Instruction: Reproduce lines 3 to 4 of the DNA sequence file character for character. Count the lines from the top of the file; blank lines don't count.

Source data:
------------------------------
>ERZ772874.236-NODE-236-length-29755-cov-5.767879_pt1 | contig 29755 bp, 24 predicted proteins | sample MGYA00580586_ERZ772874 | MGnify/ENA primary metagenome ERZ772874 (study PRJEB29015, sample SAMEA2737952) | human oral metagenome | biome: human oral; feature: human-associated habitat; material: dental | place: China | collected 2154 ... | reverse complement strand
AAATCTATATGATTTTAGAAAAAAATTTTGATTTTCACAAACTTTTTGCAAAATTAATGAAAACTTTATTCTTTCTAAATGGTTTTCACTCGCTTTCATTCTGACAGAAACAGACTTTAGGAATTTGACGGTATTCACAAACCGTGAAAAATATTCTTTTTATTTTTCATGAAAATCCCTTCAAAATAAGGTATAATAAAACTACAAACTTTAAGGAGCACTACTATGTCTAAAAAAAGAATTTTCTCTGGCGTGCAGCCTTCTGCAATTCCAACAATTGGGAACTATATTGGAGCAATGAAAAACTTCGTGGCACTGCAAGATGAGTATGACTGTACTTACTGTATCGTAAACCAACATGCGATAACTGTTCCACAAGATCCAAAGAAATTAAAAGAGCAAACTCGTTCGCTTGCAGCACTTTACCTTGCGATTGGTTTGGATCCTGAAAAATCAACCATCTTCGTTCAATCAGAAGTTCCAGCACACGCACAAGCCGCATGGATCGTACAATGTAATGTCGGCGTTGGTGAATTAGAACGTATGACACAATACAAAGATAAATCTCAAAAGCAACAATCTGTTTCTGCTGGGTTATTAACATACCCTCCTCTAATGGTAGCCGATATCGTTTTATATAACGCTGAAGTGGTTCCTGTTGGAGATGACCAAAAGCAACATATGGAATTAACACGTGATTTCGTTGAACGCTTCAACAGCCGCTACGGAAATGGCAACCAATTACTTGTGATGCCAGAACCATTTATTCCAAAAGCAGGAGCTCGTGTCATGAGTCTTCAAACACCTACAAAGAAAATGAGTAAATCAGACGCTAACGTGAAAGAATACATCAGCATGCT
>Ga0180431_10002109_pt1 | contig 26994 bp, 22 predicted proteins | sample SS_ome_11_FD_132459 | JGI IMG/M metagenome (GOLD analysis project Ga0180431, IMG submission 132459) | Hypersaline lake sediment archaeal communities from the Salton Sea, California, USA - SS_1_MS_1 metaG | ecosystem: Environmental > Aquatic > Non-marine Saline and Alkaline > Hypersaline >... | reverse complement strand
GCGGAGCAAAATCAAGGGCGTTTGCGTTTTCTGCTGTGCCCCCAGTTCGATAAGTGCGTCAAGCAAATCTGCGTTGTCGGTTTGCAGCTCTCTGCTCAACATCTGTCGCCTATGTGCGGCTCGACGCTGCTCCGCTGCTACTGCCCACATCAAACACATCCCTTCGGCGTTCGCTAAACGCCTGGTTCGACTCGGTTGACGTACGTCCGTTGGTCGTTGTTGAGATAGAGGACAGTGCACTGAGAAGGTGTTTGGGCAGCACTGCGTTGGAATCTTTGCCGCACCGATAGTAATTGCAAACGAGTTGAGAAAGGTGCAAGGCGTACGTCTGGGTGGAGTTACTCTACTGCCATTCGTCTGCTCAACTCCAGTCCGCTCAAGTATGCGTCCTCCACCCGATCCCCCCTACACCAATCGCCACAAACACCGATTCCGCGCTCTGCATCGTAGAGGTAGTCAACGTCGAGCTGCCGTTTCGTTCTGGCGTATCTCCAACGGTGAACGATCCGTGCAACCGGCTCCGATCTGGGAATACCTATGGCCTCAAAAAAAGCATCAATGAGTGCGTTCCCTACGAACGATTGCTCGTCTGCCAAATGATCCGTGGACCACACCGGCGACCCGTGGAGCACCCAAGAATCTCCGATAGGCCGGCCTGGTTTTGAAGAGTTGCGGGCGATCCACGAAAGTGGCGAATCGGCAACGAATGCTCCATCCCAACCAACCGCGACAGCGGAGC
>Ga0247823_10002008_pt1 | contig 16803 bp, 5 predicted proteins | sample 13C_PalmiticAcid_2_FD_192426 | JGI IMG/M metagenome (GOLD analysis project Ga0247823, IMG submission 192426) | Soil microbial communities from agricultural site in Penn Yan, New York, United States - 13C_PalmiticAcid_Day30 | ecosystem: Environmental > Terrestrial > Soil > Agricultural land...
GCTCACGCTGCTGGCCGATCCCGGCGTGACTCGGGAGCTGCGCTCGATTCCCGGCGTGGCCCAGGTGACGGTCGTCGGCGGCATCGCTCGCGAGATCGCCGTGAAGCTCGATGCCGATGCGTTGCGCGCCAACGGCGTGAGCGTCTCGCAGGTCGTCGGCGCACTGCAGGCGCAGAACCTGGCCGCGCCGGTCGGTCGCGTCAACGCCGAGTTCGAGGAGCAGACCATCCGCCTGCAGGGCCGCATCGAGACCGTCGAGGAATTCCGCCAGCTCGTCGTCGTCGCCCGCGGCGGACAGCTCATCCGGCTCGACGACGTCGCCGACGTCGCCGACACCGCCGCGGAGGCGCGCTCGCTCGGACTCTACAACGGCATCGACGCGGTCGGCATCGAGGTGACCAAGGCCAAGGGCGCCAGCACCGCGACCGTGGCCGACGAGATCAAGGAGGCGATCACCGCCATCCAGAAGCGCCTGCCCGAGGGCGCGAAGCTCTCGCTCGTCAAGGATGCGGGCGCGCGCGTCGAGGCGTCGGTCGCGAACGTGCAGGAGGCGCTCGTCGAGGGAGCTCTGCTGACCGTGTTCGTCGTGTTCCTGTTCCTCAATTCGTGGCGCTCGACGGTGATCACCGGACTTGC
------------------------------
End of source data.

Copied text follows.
>Ga0180431_10002109_pt1 | contig 26994 bp, 22 predicted proteins | sample SS_ome_11_FD_132459 | JGI IMG/M metagenome (GOLD analysis project Ga0180431, IMG submission 132459) | Hypersaline lake sediment archaeal communities from the Salton Sea, California, USA - SS_1_MS_1 metaG | ecosystem: Environmental > Aquatic > Non-marine Saline and Alkaline > Hypersaline >... | reverse complement strand
GCGGAGCAAAATCAAGGGCGTTTGCGTTTTCTGCTGTGCCCCCAGTTCGATAAGTGCGTCAAGCAAATCTGCGTTGTCGGTTTGCAGCTCTCTGCTCAACATCTGTCGCCTATGTGCGGCTCGACGCTGCTCCGCTGCTACTGCCCACATCAAACACATCCCTTCGGCGTTCGCTAAACGCCTGGTTCGACTCGGTTGACGTACGTCCGTTGGTCGTTGTTGAGATAGAGGACAGTGCACTGAGAAGGTGTTTGGGCAGCACTGCGTTGGAATCTTTGCCGCACCGATAGTAATTGCAAACGAGTTGAGAAAGGTGCAAGGCGTACGTCTGGGTGGAGTTACTCTACTGCCATTCGTCTGCTCAACTCCAGTCCGCTCAAGTATGCGTCCTCCACCCGATCCCCCCTACACCAATCGCCACAAACACCGATTCCGCGCTCTGCATCGTAGAGGTAGTCAACGTCGAGCTGCCGTTTCGTTCTGGCGTATCTCCAACGGTGAACGATCCGTGCAACCGGCTCCGATCTGGGAATACCTATGGCCTCAAAAAAAGCATCAATGAGTGCGTTCCCTACGAACGATTGCTCGTCTGCCAAATGATCCGTGGACCACACCGGCGACCCGTGGAGCACCCAAGAATCTCCGATAGGCCGGCCTGGTTTTGAAGAGTTGCGGGCGATCCACGAAAGTGGCGAATCGGCAACGAATGCTCCATCCCAACCAACCGCGACAGCGGAGC